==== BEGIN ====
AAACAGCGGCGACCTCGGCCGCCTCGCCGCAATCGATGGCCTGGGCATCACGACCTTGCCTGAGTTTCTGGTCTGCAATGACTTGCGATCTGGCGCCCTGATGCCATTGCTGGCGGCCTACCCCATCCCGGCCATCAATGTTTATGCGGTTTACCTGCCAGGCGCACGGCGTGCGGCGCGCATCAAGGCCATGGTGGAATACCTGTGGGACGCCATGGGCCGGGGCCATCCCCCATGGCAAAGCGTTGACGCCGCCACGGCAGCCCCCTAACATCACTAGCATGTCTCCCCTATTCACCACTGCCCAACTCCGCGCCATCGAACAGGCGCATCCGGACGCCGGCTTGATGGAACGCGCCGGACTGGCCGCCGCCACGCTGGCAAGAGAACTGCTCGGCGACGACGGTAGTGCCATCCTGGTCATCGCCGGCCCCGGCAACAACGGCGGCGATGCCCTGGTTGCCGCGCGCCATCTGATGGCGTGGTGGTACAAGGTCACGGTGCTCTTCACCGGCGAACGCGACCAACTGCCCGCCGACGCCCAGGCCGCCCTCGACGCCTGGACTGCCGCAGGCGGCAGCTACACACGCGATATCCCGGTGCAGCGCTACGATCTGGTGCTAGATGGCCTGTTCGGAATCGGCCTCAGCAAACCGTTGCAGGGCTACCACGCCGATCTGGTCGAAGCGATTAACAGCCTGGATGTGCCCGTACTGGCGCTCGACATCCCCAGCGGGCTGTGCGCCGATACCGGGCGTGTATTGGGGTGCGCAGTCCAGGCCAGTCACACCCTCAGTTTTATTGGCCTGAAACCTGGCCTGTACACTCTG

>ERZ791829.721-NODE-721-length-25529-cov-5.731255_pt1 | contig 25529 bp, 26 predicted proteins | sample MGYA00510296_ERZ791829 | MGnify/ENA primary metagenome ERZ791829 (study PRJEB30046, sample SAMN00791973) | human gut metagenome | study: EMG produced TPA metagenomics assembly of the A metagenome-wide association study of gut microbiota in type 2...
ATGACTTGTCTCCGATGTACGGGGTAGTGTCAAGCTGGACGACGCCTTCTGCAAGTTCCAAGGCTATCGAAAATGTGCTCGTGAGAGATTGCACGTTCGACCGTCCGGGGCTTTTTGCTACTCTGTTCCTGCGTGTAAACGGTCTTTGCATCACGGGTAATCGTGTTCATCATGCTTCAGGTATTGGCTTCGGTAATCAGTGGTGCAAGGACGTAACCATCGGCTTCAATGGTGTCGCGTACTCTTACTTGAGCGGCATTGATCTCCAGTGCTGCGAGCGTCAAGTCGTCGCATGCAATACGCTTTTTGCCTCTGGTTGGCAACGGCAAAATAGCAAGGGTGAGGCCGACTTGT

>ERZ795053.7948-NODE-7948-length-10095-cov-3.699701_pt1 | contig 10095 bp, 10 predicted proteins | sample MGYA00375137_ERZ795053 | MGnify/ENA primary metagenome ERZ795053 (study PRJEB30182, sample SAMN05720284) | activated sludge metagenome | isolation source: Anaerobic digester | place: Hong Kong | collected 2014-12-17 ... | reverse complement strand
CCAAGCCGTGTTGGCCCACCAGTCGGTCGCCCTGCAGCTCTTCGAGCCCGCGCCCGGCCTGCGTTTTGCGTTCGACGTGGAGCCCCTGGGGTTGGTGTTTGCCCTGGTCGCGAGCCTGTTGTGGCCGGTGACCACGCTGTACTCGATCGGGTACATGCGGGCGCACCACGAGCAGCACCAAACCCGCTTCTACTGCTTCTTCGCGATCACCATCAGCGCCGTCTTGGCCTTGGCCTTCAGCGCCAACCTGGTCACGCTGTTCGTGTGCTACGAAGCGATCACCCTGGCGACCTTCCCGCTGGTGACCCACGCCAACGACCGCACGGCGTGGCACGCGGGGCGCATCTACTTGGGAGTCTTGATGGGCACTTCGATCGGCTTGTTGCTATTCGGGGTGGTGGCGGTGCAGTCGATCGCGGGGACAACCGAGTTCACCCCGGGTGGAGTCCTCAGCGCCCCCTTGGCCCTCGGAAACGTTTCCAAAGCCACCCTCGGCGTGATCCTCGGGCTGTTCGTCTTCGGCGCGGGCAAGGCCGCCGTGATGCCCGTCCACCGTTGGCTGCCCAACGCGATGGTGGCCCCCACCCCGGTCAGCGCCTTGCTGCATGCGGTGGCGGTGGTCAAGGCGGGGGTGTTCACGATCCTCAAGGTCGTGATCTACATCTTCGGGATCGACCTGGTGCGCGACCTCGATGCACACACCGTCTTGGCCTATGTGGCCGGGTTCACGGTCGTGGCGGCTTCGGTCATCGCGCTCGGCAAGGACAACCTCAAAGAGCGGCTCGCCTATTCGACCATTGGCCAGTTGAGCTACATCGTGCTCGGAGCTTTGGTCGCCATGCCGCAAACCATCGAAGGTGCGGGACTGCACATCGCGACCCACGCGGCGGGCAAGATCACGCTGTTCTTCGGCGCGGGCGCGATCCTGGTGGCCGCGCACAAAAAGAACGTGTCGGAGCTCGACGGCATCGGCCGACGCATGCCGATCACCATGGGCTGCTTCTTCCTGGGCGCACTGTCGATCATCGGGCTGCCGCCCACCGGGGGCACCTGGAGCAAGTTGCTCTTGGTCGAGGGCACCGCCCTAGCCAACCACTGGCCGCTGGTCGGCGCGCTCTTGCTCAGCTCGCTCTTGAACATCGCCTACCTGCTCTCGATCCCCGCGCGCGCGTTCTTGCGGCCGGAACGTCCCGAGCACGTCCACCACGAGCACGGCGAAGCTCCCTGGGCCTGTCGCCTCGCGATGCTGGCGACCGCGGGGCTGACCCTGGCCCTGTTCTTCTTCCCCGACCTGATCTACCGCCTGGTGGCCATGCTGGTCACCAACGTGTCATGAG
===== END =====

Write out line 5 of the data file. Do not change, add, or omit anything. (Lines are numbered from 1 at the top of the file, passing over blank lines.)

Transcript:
CCAAGCCGTGTTGGCCCACCAGTCGGTCGCCCTGCAGCTCTTCGAGCCCGCGCCCGGCCTGCGTTTTGCGTTCGACGTGGAGCCCCTGGGGTTGGTGTTTGCCCTGGTCGCGAGCCTGTTGTGGCCGGTGACCACGCTGTACTCGATCGGGTACATGCGGGCGCACCACGAGCAGCACCAAACCCGCTTCTACTGCTTCTTCGCGATCACCATCAGCGCCGTCTTGGCCTTGGCCTTCAGCGCCAACCTGGTCACGCTGTTCGTGTGCTACGAAGCGATCACCCTGGCGACCTTCCCGCTGGTGACCCACGCCAACGACCGCACGGCGTGGCACGCGGGGCGCATCTACTTGGGAGTCTTGATGGGCACTTCGATCGGCTTGTTGCTATTCGGGGTGGTGGCGGTGCAGTCGATCGCGGGGACAACCGAGTTCACCCCGGGTGGAGTCCTCAGCGCCCCCTTGGCCCTCGGAAACGTTTCCAAAGCCACCCTCGGCGTGATCCTCGGGCTGTTCGTCTTCGGCGCGGGCAAGGCCGCCGTGATGCCCGTCCACCGTTGGCTGCCCAACGCGATGGTGGCCCCCACCCCGGTCAGCGCCTTGCTGCATGCGGTGGCGGTGGTCAAGGCGGGGGTGTTCACGATCCTCAAGGTCGTGATCTACATCTTCGGGATCGACCTGGTGCGCGACCTCGATGCACACACCGTCTTGGCCTATGTGGCCGGGTTCACGGTCGTGGCGGCTTCGGTCATCGCGCTCGGCAAGGACAACCTCAAAGAGCGGCTCGCCTATTCGACCATTGGCCAGTTGAGCTACATCGTGCTCGGAGCTTTGGTCGCCATGCCGCAAACCATCGAAGGTGCGGGACTGCACATCGCGACCCACGCGGCGGGCAAGATCACGCTGTTCTTCGGCGCGGGCGCGATCCTGGTGGCCGCGCACAAAAAGAACGTGTCGGAGCTCGACGGCATCGGCCGACGCATGCCGATCACCATGGGCTGCTTCTTCCTGGGCGCACTGTCGATCATCGGGCTGCCGCCCACCGGGGGCACCTGGAGCAAGTTGCTCTTGGTCGAGGGCACCGCCCTAGCCAACCACTGGCCGCTGGTCGGCGCGCTCTTGCTCAGCTCGCTCTTGAACATCGCCTACCTGCTCTCGATCCCCGCGCGCGCGTTCTTGCGGCCGGAACGTCCCGAGCACGTCCACCACGAGCACGGCGAAGCTCCCTGGGCCTGTCGCCTCGCGATGCTGGCGACCGCGGGGCTGACCCTGGCCCTGTTCTTCTTCCCCGACCTGATCTACCGCCTGGTGGCCATGCTGGTCACCAACGTGTCATGAG